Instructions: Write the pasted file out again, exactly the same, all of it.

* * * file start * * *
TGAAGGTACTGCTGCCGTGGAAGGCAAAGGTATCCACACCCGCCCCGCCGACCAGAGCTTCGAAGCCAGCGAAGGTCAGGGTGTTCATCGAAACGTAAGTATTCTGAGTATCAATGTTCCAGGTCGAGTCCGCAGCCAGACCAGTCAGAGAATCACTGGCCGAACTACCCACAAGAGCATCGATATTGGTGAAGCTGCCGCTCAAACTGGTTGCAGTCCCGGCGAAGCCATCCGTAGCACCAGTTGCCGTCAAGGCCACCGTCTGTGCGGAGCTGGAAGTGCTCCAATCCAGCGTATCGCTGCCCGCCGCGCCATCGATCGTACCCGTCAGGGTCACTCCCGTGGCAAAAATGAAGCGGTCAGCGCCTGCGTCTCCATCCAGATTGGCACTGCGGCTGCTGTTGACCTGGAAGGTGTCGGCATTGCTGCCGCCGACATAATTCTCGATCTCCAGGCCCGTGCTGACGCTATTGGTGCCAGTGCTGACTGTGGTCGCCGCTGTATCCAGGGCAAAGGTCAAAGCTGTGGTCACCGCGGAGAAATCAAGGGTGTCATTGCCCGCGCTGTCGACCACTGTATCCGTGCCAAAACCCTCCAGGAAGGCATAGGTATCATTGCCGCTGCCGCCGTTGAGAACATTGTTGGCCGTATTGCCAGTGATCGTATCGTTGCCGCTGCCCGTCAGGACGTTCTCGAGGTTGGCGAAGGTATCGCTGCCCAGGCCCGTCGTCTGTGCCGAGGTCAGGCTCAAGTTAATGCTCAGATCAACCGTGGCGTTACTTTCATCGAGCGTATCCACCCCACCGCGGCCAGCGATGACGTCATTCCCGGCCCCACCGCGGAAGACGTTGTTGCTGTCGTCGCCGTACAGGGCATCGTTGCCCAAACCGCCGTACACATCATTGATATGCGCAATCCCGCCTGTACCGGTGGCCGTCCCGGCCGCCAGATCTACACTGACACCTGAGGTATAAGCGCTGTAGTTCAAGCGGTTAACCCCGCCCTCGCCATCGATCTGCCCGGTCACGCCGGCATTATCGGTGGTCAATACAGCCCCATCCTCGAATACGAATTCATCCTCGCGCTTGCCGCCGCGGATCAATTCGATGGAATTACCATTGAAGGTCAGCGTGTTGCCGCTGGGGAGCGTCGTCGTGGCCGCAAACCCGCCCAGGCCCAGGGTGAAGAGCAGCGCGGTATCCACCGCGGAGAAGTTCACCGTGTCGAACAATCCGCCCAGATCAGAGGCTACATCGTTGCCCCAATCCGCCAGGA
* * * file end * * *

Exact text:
TGAAGGTACTGCTGCCGTGGAAGGCAAAGGTATCCACACCCGCCCCGCCGACCAGAGCTTCGAAGCCAGCGAAGGTCAGGGTGTTCATCGAAACGTAAGTATTCTGAGTATCAATGTTCCAGGTCGAGTCCGCAGCCAGACCAGTCAGAGAATCACTGGCCGAACTACCCACAAGAGCATCGATATTGGTGAAGCTGCCGCTCAAACTGGTTGCAGTCCCGGCGAAGCCATCCGTAGCACCAGTTGCCGTCAAGGCCACCGTCTGTGCGGAGCTGGAAGTGCTCCAATCCAGCGTATCGCTGCCCGCCGCGCCATCGATCGTACCCGTCAGGGTCACTCCCGTGGCAAAAATGAAGCGGTCAGCGCCTGCGTCTCCATCCAGATTGGCACTGCGGCTGCTGTTGACCTGGAAGGTGTCGGCATTGCTGCCGCCGACATAATTCTCGATCTCCAGGCCCGTGCTGACGCTATTGGTGCCAGTGCTGACTGTGGTCGCCGCTGTATCCAGGGCAAAGGTCAAAGCTGTGGTCACCGCGGAGAAATCAAGGGTGTCATTGCCCGCGCTGTCGACCACTGTATCCGTGCCAAAACCCTCCAGGAAGGCATAGGTATCATTGCCGCTGCCGCCGTTGAGAACATTGTTGGCCGTATTGCCAGTGATCGTATCGTTGCCGCTGCCCGTCAGGACGTTCTCGAGGTTGGCGAAGGTATCGCTGCCCAGGCCCGTCGTCTGTGCCGAGGTCAGGCTCAAGTTAATGCTCAGATCAACCGTGGCGTTACTTTCATCGAGCGTATCCACCCCACCGCGGCCAGCGATGACGTCATTCCCGGCCCCACCGCGGAAGACGTTGTTGCTGTCGTCGCCGTACAGGGCATCGTTGCCCAAACCGCCGTACACATCATTGATATGCGCAATCCCGCCTGTACCGGTGGCCGTCCCGGCCGCCAGATCTACACTGACACCTGAGGTATAAGCGCTGTAGTTCAAGCGGTTAACCCCGCCCTCGCCATCGATCTGCCCGGTCACGCCGGCATTATCGGTGGTCAATACAGCCCCATCCTCGAATACGAATTCATCCTCGCGCTTGCCGCCGCGGATCAATTCGATGGAATTACCATTGAAGGTCAGCGTGTTGCCGCTGGGGAGCGTCGTCGTGGCCGCAAACCCGCCCAGGCCCAGGGTGAAGAGCAGCGCGGTATCCACCGCGGAGAAGTTCACCGTGTCGAACAATCCGCCCAGATCAGAGGCTACATCGTTGCCCCAATCCGCCAGGA